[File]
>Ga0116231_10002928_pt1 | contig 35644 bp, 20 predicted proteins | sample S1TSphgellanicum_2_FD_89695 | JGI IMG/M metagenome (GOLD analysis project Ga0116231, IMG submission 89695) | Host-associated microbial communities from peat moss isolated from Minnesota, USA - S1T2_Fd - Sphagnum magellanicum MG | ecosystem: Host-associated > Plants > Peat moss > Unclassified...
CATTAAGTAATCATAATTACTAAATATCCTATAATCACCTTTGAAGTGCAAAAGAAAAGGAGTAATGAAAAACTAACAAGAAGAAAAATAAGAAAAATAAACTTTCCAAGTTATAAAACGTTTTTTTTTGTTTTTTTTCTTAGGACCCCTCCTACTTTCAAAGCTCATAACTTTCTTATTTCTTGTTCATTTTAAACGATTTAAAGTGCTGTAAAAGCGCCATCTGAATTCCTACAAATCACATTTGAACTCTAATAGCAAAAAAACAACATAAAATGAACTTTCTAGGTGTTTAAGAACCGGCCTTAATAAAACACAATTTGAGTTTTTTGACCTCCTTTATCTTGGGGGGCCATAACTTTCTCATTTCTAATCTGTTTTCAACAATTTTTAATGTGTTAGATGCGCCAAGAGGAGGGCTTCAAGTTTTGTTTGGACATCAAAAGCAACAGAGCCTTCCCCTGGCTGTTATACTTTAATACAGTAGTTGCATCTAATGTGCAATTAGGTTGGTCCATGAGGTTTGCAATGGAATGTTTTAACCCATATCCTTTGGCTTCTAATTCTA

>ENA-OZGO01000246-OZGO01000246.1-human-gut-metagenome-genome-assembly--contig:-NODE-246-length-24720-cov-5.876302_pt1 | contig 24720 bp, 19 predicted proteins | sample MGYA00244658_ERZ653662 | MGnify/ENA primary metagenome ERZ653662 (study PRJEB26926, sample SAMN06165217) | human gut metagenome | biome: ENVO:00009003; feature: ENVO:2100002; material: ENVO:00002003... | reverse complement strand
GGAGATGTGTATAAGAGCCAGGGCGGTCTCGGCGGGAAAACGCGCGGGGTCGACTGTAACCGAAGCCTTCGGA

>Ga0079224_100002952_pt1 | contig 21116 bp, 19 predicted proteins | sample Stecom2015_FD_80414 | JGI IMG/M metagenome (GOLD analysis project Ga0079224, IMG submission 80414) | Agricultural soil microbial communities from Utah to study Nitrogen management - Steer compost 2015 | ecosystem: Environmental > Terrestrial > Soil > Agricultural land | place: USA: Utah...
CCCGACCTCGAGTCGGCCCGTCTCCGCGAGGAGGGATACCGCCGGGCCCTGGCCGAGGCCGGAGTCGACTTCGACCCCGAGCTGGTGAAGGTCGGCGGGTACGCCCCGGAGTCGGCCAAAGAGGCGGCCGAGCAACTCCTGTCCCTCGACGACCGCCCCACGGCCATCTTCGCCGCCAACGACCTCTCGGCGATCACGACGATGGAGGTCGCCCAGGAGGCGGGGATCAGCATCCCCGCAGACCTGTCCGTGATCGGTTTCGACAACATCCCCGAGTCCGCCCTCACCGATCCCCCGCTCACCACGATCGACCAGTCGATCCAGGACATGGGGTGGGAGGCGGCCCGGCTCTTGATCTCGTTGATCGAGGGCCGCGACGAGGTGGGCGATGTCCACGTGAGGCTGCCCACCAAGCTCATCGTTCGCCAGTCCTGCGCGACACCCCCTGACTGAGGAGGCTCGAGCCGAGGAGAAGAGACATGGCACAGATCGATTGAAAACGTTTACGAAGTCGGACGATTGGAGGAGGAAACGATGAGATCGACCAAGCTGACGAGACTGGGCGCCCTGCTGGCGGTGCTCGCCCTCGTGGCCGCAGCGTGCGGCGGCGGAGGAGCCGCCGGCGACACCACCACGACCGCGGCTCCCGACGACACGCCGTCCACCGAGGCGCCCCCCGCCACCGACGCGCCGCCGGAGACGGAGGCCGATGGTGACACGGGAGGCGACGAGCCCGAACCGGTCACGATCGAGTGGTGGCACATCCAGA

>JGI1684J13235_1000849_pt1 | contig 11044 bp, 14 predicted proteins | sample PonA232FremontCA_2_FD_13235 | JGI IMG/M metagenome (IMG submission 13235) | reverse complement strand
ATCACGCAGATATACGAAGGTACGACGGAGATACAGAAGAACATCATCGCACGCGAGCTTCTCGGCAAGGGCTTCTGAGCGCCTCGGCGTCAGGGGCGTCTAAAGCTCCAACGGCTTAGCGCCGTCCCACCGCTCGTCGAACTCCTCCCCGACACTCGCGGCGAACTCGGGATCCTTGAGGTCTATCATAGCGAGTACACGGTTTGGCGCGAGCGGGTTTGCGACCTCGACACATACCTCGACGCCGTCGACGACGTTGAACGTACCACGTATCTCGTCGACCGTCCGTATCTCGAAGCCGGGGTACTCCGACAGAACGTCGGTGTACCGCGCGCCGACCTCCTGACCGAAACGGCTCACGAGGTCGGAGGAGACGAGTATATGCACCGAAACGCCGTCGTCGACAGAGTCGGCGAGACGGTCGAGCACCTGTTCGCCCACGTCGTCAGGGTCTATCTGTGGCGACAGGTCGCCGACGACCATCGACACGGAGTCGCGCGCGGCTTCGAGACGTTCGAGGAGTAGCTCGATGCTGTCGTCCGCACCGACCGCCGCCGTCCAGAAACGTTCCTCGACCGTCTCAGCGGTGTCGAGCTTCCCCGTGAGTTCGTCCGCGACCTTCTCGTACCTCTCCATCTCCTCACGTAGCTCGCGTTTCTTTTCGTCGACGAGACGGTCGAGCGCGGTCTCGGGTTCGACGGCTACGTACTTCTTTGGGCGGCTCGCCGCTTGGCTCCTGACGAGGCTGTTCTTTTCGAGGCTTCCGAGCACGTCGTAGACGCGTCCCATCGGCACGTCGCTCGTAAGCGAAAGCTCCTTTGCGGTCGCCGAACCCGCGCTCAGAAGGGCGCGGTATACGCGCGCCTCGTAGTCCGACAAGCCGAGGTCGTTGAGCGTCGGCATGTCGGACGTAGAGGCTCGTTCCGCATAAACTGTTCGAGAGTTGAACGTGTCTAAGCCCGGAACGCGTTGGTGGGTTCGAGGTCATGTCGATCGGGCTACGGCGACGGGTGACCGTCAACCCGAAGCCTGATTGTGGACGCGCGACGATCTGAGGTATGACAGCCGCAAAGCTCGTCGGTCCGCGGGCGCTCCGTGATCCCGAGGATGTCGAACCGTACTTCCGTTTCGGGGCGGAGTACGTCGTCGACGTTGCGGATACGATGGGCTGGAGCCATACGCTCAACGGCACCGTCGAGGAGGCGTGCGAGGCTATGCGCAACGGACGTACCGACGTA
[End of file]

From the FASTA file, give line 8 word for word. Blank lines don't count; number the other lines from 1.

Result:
ATCACGCAGATATACGAAGGTACGACGGAGATACAGAAGAACATCATCGCACGCGAGCTTCTCGGCAAGGGCTTCTGAGCGCCTCGGCGTCAGGGGCGTCTAAAGCTCCAACGGCTTAGCGCCGTCCCACCGCTCGTCGAACTCCTCCCCGACACTCGCGGCGAACTCGGGATCCTTGAGGTCTATCATAGCGAGTACACGGTTTGGCGCGAGCGGGTTTGCGACCTCGACACATACCTCGACGCCGTCGACGACGTTGAACGTACCACGTATCTCGTCGACCGTCCGTATCTCGAAGCCGGGGTACTCCGACAGAACGTCGGTGTACCGCGCGCCGACCTCCTGACCGAAACGGCTCACGAGGTCGGAGGAGACGAGTATATGCACCGAAACGCCGTCGTCGACAGAGTCGGCGAGACGGTCGAGCACCTGTTCGCCCACGTCGTCAGGGTCTATCTGTGGCGACAGGTCGCCGACGACCATCGACACGGAGTCGCGCGCGGCTTCGAGACGTTCGAGGAGTAGCTCGATGCTGTCGTCCGCACCGACCGCCGCCGTCCAGAAACGTTCCTCGACCGTCTCAGCGGTGTCGAGCTTCCCCGTGAGTTCGTCCGCGACCTTCTCGTACCTCTCCATCTCCTCACGTAGCTCGCGTTTCTTTTCGTCGACGAGACGGTCGAGCGCGGTCTCGGGTTCGACGGCTACGTACTTCTTTGGGCGGCTCGCCGCTTGGCTCCTGACGAGGCTGTTCTTTTCGAGGCTTCCGAGCACGTCGTAGACGCGTCCCATCGGCACGTCGCTCGTAAGCGAAAGCTCCTTTGCGGTCGCCGAACCCGCGCTCAGAAGGGCGCGGTATACGCGCGCCTCGTAGTCCGACAAGCCGAGGTCGTTGAGCGTCGGCATGTCGGACGTAGAGGCTCGTTCCGCATAAACTGTTCGAGAGTTGAACGTGTCTAAGCCCGGAACGCGTTGGTGGGTTCGAGGTCATGTCGATCGGGCTACGGCGACGGGTGACCGTCAACCCGAAGCCTGATTGTGGACGCGCGACGATCTGAGGTATGACAGCCGCAAAGCTCGTCGGTCCGCGGGCGCTCCGTGATCCCGAGGATGTCGAACCGTACTTCCGTTTCGGGGCGGAGTACGTCGTCGACGTTGCGGATACGATGGGCTGGAGCCATACGCTCAACGGCACCGTCGAGGAGGCGTGCGAGGCTATGCGCAACGGACGTACCGACGTA